University officials say budget shortfalls 'should not' affect pending tuition increase


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Trustee John Hurd says his final goodbyes during his last Board of Trustees Meeting on Dec. 8 in the President's Conference Room, in the Bovee University Center. Hurd has been on the Board of Trustees for eight years.


Students can expect a "modest" tuition increase for the 2017-18 academic year, according to Central Michigan University officials.

While the university manages a $10.6 million budget deficit — which grew from $9 million earlier this year — officials have no immediate plans to use tuition to make up their losses.

"I have not had any conversation with the president where we talked about attempting to balance the budget with a tuition increase," said Barrie Wilkes, vice president of Finance and Administrative Services. "That's not the plan. We will balance the budget the way we traditionally do, and that's by making reductions and being more efficient than we can be."

Wilkes discussed tuition and budget issues Thursday in a session following CMU's final Board of Trustees meeting for 2016. He said students should not expect any pending increase to be unreasonable, or beyond the scope of previous increases.

"We have some of the lowest cumulative tuition increases in the state," Wilkes said. "It is my expectation that we continue that trend for another year," Wilkes said.

Trustees, Wilkes and University President George Ross plan to begin discussions on budget cuts in January. They made no mention of tuition, nor the budget shortfall, at Thursday's meeting. They did, however, address both issues in a trustee finance subcommittee meeting on Wednesday afternoon.

Wilkes said CMU’s Service Centers — which make up non-academic colleges, recruitment centers and Global Campus — are experiencing a $6.5 million shortfall. Academic colleges are $4.2 million in the hole.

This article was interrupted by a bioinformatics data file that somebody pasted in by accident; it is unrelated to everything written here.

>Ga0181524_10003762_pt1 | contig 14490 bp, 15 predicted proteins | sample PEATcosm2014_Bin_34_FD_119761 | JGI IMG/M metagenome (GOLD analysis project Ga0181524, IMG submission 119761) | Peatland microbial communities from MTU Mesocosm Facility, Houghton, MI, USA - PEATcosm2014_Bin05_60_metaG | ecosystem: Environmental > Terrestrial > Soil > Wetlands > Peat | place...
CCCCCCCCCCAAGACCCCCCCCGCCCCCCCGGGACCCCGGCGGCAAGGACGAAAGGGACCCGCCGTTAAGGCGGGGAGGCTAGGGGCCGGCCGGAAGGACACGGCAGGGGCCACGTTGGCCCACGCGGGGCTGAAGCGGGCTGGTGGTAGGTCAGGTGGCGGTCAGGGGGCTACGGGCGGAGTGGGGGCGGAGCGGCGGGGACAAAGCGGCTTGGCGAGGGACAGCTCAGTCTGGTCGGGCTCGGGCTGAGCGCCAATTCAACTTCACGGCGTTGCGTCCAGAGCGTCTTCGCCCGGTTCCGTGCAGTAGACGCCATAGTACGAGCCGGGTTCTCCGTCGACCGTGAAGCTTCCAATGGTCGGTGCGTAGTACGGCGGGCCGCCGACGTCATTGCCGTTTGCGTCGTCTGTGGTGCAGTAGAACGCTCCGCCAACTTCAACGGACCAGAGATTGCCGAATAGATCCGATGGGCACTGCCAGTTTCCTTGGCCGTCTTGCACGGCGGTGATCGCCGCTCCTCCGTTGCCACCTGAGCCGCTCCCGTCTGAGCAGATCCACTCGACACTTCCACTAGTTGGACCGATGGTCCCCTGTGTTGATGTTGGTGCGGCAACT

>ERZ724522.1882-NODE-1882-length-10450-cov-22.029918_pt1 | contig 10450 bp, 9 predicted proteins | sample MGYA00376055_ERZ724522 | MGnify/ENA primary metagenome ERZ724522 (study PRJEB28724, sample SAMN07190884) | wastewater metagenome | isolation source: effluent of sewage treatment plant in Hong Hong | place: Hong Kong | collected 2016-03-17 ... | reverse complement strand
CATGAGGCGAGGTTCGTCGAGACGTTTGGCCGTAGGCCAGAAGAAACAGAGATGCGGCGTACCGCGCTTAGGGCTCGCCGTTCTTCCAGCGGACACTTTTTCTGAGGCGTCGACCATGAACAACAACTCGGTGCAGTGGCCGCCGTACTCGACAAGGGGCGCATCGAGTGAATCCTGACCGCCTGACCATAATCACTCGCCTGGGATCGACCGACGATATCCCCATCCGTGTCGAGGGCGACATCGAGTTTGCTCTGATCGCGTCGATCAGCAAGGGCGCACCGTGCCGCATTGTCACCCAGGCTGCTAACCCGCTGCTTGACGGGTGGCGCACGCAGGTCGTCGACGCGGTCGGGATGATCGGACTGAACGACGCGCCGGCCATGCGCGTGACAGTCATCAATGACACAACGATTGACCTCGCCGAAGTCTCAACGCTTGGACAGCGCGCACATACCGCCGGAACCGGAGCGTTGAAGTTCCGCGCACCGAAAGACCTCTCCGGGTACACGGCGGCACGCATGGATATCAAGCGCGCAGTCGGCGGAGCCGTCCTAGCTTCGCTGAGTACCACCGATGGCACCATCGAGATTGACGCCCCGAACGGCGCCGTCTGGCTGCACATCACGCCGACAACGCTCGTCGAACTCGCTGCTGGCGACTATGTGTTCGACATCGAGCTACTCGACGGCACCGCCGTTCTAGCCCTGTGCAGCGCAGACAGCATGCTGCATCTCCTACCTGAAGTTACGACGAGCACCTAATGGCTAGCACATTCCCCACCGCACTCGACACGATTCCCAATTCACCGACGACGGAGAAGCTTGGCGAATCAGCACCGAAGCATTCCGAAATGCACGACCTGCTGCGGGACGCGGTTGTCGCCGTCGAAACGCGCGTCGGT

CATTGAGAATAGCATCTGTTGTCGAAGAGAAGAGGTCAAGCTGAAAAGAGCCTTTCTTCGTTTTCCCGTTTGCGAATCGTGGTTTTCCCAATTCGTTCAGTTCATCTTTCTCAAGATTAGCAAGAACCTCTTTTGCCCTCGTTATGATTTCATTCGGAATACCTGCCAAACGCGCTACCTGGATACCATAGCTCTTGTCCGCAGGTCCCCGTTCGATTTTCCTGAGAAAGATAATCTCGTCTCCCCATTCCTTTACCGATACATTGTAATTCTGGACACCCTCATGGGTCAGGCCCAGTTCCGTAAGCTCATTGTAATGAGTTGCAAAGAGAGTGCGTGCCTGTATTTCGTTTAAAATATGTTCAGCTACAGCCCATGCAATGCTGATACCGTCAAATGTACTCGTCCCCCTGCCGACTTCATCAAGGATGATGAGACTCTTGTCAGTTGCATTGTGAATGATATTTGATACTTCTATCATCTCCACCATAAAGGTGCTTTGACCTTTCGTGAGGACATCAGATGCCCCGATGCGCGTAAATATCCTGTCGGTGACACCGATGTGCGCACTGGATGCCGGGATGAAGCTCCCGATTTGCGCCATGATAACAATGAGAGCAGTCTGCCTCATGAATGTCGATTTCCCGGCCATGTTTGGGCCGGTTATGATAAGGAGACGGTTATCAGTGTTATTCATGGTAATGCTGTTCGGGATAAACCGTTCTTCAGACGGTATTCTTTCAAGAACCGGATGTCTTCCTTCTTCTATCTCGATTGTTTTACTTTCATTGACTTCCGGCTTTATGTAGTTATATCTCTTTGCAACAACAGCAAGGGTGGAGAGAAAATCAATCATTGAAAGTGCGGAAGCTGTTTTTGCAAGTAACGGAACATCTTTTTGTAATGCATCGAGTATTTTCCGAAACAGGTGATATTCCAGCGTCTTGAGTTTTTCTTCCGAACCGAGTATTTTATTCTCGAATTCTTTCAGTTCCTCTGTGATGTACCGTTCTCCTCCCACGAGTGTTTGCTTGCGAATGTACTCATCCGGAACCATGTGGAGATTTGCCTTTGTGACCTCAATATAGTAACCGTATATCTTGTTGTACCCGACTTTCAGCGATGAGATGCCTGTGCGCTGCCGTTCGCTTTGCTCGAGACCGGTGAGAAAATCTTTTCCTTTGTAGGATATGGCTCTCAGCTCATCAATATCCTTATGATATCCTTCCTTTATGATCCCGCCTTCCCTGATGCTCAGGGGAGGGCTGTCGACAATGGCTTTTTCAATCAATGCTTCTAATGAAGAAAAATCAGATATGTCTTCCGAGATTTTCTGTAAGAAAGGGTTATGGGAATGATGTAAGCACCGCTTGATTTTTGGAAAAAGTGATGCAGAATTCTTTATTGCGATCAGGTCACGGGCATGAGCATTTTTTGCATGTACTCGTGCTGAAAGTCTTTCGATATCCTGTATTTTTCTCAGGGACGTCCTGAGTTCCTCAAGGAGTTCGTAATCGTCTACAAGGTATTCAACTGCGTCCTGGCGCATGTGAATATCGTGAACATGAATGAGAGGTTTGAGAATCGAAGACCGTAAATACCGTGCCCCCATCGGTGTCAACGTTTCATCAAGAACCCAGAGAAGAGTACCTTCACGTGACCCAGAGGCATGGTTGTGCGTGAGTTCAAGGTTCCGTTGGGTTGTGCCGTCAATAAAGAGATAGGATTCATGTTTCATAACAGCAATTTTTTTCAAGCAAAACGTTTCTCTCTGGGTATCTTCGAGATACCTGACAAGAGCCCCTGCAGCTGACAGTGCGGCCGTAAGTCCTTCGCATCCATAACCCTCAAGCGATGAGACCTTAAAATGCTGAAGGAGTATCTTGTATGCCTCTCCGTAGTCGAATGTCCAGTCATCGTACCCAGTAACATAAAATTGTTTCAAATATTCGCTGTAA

Wilkes said the budget deficit was increased when his office finalized their accounting. The deficit was the result of a decrease in student credit hours — the number of credits students pay for in a given semester.

The Finance and Administrative Services office won’t be making cuts across the board, but are protecting the university’s Advancement and Admissions offices, Wilkes added.

Trustee Tricia Keith reported that her committee discussed affordability and tuition concerns, as well. Even with current budget woes, the university received an upgraded credit rating from the Standards & Poor's financial services company.

S&P, as it's more commonly known, evaluates companies' credit ratings based on a letter scale. CMU was upgraded to an A+ Positive rating. That's up from an A+ Standard rating last year. A perfect credit rating is AAA, and Wilkes hopes to boost CMU to a AA rating in the coming years.

Trustees approve deferred maintenance budget, update capital projects

Despite overall budget losses, trustees voted in favor of a $5.7 million deferred maintenance budget for fiscal year 2017.

Deferred maintenance dollars cover small-scale renovations projects. Deferred maintenance dollars do not pay for major renovations or capital projects. CMU's maintenance budget has traditionally remained stable around $5 million dollars. It increased once in the past decade to $7 million out of necessity, Wilkes said Wednesday.

At present, there are $200 million worth of projects on the deferred maintenance list. None of these maintenance issues represent a threat to safety on campus, Wilkes said.



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